Remember “irrational exuberance,” the phrase coined by former Federal Reserve chairman Alan Greenspan to describe soaring stocks in the mid-1990s? Welcome to irrational exuberance 2.0.
DoorDash surged more than 85% when it debuted on Wall Street Wednesday while Airbnb opened about 115% higher in its initial public offering price Thursday and quickly reached a 135% gain. DoorDash is now valued at nearly $70 billion while Airbnb is worth more than $100 billion.
To put that in perspective, both companies have higher market valuations than Dow Jones Industrial Average components Travelers (TRV), Walgreens (WBA) and Dow Inc. Airbnb is also valued higher than Dow stalwarts Goldman Sachs (GS), Caterpillar (CAT), American Express (AXP) and 3M (MMM).
It’s true that both DoorDash and Airbnb are leaders in their respective industries of food delivery and short term real estate rentals. But neither company is profitable. (Let that sink in.) And both face daunting challenges.
DoorDash is going to have to deal with intense competition from Uber (UBER), which is bulking up its Uber (UBER) Eats division with the acquisition of Postmates, as well as from Europe’s Just Eat Takeaway.com, which now owns Grubhub.
IP Uh Oh?
There are also concerns that demand for food delivery, which is surging in the midst of the ongoing pandemic, could wane if vaccines are successful and consumers once again look to dine out more.
As for Airbnb, it is going public at a time when its revenue is plunging as a result of the Covid-19 pandemic. It may have fewer pure rivals than DoorDash, but Airbnb’s success is dependent on whether and when the overall economy – and travel demand in particular – bounces back. That’s far from certain.
Plus, it’s not as if Airbnb faces zero competitive threats. The company has to contend with the likes of Expedia’s (EXPE) VRBO unit as well as major hotel chains such as Hilton (HLT), Marriott (MAR) and Wyndham (WH).
Investors don’t seem to be worried about any of that. It’s full-blown unicorn mania. Other money-losing companies, such as software firms C3.ai and Snowflake, have soared as well following their IPOs.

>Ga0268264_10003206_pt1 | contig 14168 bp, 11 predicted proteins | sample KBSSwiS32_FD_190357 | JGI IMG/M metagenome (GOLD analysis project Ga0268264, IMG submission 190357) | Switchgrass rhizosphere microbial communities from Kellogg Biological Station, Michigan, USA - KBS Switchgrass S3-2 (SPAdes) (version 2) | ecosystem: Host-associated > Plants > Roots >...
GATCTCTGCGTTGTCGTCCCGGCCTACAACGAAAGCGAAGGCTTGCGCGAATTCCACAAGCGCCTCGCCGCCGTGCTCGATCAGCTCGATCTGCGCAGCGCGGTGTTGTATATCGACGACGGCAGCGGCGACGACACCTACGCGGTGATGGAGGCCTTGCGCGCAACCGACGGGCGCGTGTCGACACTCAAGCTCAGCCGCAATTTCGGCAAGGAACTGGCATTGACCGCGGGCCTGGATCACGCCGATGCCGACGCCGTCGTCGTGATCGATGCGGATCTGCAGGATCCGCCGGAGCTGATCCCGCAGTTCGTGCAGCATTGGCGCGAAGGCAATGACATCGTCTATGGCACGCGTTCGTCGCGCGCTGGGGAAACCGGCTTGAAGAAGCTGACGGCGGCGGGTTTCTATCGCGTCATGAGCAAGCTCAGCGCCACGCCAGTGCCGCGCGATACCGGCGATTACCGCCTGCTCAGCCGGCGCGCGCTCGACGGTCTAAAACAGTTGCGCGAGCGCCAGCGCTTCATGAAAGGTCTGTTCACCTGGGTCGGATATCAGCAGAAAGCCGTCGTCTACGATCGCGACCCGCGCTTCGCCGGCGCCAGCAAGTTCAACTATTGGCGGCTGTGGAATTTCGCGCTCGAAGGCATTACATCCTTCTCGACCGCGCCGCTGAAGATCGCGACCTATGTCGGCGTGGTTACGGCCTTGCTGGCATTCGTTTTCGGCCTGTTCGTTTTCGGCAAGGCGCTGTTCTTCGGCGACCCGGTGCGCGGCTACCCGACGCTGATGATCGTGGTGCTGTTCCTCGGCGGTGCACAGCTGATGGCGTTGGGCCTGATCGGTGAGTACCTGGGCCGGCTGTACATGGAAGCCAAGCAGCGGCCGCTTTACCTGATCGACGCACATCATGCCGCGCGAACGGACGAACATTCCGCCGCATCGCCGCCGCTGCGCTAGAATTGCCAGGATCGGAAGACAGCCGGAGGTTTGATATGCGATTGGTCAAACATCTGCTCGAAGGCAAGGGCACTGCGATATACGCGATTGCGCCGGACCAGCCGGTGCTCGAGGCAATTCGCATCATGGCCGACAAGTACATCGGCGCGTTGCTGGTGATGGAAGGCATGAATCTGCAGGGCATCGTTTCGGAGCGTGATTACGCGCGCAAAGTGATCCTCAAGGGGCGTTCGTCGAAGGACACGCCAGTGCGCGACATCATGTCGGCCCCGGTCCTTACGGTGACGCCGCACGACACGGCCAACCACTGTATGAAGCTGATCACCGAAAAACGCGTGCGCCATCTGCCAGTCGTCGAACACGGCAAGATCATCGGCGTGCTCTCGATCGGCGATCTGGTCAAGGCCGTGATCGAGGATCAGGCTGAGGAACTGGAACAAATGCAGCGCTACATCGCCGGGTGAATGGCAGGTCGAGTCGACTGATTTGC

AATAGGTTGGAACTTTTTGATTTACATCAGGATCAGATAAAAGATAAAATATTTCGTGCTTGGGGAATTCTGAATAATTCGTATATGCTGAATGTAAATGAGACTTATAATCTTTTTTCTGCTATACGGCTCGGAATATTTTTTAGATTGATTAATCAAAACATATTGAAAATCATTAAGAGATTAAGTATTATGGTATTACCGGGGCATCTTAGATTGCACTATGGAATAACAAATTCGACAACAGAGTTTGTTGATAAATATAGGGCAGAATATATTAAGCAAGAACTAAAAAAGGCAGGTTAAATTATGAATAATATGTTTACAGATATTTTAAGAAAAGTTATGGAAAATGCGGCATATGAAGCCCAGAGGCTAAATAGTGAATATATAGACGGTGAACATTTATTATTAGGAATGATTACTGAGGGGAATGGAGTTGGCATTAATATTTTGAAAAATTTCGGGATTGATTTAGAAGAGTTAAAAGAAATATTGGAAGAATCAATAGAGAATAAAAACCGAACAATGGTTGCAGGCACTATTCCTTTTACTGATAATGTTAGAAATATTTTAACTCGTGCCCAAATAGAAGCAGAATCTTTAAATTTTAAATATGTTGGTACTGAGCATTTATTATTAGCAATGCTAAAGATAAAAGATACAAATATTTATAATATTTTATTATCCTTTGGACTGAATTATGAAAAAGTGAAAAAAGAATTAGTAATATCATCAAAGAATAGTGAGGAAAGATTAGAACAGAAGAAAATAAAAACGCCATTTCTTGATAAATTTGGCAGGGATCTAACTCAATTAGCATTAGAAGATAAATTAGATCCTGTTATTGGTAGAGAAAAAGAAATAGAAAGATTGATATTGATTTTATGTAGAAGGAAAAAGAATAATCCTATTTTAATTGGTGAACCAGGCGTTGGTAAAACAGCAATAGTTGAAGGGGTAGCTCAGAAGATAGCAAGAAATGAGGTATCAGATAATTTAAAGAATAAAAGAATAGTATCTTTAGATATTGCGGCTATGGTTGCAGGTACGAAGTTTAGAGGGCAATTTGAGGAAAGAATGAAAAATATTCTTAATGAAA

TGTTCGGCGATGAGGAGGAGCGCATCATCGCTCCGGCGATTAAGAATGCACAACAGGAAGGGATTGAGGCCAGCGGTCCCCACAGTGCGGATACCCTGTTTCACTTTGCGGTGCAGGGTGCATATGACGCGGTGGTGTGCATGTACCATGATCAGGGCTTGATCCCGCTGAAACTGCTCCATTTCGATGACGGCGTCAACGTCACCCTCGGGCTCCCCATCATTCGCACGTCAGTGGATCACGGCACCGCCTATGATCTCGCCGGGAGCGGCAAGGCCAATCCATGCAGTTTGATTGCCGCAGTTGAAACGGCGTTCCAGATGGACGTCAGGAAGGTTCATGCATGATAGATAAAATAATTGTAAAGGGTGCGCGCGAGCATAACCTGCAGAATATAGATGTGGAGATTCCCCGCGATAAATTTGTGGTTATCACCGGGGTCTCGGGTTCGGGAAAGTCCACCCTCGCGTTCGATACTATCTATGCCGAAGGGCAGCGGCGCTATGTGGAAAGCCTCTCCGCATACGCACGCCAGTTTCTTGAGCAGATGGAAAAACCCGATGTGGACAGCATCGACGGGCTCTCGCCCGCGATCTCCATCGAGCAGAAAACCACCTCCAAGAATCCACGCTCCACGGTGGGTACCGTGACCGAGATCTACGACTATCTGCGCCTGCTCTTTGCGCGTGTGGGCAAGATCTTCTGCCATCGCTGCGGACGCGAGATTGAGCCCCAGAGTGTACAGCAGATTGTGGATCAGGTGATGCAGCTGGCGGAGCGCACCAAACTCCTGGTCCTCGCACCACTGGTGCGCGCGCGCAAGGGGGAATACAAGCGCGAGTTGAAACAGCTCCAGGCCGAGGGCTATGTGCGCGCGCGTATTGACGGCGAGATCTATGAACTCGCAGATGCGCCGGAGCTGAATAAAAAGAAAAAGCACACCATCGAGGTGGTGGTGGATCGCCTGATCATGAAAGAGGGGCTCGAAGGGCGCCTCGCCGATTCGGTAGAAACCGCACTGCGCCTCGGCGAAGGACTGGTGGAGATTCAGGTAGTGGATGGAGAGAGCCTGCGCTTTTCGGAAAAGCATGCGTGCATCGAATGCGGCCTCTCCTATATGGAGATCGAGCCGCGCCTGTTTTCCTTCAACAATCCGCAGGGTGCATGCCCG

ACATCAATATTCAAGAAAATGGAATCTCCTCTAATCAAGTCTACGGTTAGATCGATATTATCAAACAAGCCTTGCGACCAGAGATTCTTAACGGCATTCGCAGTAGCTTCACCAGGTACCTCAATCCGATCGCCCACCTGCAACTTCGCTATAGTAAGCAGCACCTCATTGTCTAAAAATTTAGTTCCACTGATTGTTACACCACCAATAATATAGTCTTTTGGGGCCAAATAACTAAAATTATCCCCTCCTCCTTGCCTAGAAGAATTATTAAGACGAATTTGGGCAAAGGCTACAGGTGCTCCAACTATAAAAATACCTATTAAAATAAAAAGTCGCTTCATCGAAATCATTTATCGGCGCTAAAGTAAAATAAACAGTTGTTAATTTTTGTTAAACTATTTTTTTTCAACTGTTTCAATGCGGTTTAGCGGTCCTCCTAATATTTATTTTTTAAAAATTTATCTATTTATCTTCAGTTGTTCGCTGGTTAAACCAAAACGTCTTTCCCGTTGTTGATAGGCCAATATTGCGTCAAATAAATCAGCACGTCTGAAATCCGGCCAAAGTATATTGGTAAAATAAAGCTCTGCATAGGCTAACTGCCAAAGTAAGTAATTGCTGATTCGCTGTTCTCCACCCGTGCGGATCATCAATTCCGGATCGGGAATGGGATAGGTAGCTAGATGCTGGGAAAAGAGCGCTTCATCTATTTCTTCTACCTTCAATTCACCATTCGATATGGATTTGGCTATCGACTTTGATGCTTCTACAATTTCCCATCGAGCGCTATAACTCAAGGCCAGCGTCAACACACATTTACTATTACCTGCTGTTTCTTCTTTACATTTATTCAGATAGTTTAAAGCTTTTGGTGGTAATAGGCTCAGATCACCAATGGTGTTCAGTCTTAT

Several other unprofitable unicorns have successfully gone public by other means.
Controversial big data firm Palantir has surged after a direct listing of its shares. And sports gambling powerhouse DraftKings went public earlier this year following a blank check merger with a so-called special purpose acquisition company, or SPAC.
Investors partying like it’s 1999
All this seems eerily reminiscent of the late 1990s, when many companies went public without profits and traded at sky-high valuations. In fact, IPO activity has reached levels not seen since 2000, according to research from Renaissance Capital.
That tech bubble eventually burst. And although some companies such as Amazon, which had its IPO in 1997, survived and thrived, many more startups from the late 1990s and early 2000s went out of business or got bought by other companies at huge discounts from their IPO price. In memoriam: Pets.com, Webvan, eToys and theglobe.com.
“I’d be concerned about IPO valuations,” said Phil Orlando, chief equity market strategist at Federated Hermes.
Orlando conceded that DoorDash and Airibnb are not the 2020 equivalent of Pets.com. And he added that these companies are probably wise to strike while the proverbial iron is hot and take advantage of surging investor interest in order to raise money by selling stock.
But that doesn’t mean investors should be buying at these levels.
Newly public stocks are inherently risky
IPOs often fall in the weeks and months following splashy debuts, in part because insiders may unload shares after lockup periods that prevented them from selling at the IPO price expire.
And newly public companies often find that it’s not easy to live up to the hype once they begin reporting quarterly earnings. Uber faced a rough go after its May 2019 market debut until the stock finally found its footing.
But the lack of profitability is probably the most troubling aspect for investors in today’s unicorns. It wasn’t all that long ago that startups waited until they could generate actual earnings before going public.
Exuberance aside, waiting until a company is a more mature startup may not be the worst investing decision in the world.